Happy International Women in Engineering Day!

This year’s International Women in Engineering Day celebrates the incredible contributions of women engineers worldwide. It highlights the best, brightest, and bravest women in the field, whose work enhances everyday lives and supports communities. Their efforts are building a brighter, more sustainable future, truly showcasing how our world is #enhancedbyengineering.
We’re delighted that we have so many incredible women in our team at OFR Consultants, and we’re proud to support the role of women in the industry through forums such as SheCanEngineer.
Here, Kate Swinburne – an associate director at OFR – talks about her and her female peers’ roles in the industry.

Today, we celebrate the 11th International Women in Engineering Day (INWED), honouring the achievements of women in engineering and highlighting the opportunities this field offers to young women and those seeking a career change from other industries.
For me, it’s also about recognising those who have supported us through our careers and who – alongside us – have recognised that equity does not always come without pushing for it.
A changing sector
I am delighted that my experience as a female engineer has been overwhelmingly positive. Whilst our industry may be male dominated, over my career I have seen good progress in terms of gender diversity. That intimidating feeling, I used to regularly experience of being “the only woman in the room” is much less stark. Thankfully the times of been talked over or ignored when there is a man in the room are now few and far between, although it can still happen. So, whilst it is sometimes uncomfortable, talking openly about these types of negative experiences is critical to enable us to push for that goal of equity.  
INWED for me is also a reminder to reflect on the positive influence of diversity in the workplace more widely. Our differences – professionally and personally – are what makes us a strong and versatile team. Healthy debate and disagreement fuels growth and new ideas. Actively seeking input from those who have different life experiences can push us not only to be better engineers, but also to be more compassionate and understanding people.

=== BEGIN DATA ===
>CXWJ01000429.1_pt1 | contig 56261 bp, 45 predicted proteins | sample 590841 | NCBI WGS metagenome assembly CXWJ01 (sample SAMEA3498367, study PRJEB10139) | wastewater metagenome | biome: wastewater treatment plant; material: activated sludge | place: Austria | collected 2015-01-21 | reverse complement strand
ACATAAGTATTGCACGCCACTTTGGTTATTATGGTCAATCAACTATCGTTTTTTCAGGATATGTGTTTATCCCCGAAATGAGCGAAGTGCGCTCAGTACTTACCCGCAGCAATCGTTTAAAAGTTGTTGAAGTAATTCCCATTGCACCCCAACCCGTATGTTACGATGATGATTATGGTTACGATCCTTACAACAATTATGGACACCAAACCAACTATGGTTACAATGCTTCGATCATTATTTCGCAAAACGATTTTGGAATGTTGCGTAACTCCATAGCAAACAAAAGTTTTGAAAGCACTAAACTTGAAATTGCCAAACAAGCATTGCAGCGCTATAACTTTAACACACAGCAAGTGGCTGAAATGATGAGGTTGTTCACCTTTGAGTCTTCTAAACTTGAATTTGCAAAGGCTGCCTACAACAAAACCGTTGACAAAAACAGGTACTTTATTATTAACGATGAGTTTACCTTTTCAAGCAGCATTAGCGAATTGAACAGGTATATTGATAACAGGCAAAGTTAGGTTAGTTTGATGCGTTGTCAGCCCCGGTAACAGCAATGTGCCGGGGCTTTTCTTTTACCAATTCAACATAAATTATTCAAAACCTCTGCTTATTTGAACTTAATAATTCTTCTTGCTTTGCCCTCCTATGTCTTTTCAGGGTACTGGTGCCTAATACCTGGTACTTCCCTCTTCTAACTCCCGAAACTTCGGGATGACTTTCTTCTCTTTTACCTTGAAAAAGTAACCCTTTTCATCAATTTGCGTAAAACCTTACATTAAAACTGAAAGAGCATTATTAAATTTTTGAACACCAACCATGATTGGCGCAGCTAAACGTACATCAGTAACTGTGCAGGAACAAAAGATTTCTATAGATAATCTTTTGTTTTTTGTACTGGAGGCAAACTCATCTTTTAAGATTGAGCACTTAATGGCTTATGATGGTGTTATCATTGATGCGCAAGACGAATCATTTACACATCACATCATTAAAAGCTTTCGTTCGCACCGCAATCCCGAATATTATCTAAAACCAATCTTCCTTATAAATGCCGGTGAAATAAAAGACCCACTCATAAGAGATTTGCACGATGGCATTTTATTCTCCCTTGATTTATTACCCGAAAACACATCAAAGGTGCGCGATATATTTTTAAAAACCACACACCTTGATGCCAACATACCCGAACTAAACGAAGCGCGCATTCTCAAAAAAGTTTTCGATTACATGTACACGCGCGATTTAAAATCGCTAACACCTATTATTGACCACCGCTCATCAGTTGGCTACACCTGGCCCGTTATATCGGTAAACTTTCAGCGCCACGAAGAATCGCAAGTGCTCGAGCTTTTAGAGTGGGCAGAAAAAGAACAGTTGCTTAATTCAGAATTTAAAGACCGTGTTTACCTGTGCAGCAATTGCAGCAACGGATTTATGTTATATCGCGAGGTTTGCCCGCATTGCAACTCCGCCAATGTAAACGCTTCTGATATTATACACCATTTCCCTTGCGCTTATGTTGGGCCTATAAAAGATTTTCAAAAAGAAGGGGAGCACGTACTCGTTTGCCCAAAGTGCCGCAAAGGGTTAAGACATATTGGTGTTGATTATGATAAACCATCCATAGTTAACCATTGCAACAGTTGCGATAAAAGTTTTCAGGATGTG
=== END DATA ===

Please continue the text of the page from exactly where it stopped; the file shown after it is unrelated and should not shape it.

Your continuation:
An inspiring workplace
Equality, diversity, and inclusion (EDI) are fundamental principles at OFR, as they are at many other engineering organisations. At OFR, we celebrate and support everyone, regardless of gender or background. It’s a privilege to work with so many fantastic engineers from hugely diverse background and today is a great opportunity to highlight just a few of the fantastic women we have in our business today.
This year, we’ve seen Carmen Gorska winning the silver Thomas Philip Medal of Excellence for the paper she presented at the recent IAFSS conference in Japan. Janine Kayode, a past Women in Fire Safety Award winner, is now judging the annual WIFS awards, and our colleague Sam Bryant, a past recipient of the SFPE Award and a WIFS award is also a mental health first aider, ensuring anyone struggling with their mental health knows what support is available to them should they need it.
And then there’s my colleague and HR director, Lucy Kirkup, a consistently positive presence at OFR. Over the many years we’ve worked together, she has become a great friend, supporting me both personally and professionally. Above all, Lucy has played a crucial role in my growth and increasing self-confidence. Her encouragement has helped me openly discuss my career aspirations at OFR – something that doesn’t come naturally to me.
These women contribute to the supportive, inclusive culture at OFR. Our workplace achieves this by accommodating real-life challenges, such as balancing careers, personal lives and family, and we’re lucky to benefit from policies promoting flexibility and support.
At OFR, we also support pan-industry organisations who are pushing for positive change in this space. This week, that will include supporting SheCanEngineer in their INWED celebrations at BAFTA in London, a brilliant showcase of female talent. In recent months, we have also had training from like external experts to help us understand more about issues that specifically impact women such as menopause – with everyone in the business encouraged to attend these sessions.
Engaging our colleagues and being involved in industry wide events and organisations reminds us that not all role models come in the form of someone who looks like you, shares the same background as you or even does the same job as you – although these things can absolutely be important.
I take great pleasure in celebrating the achievements of my female colleagues and peers, and will ensure their input to our business and the wider engineering community is continually recognised as we all shape a more equal and inclusive engineering sector.


Kate Swinburne


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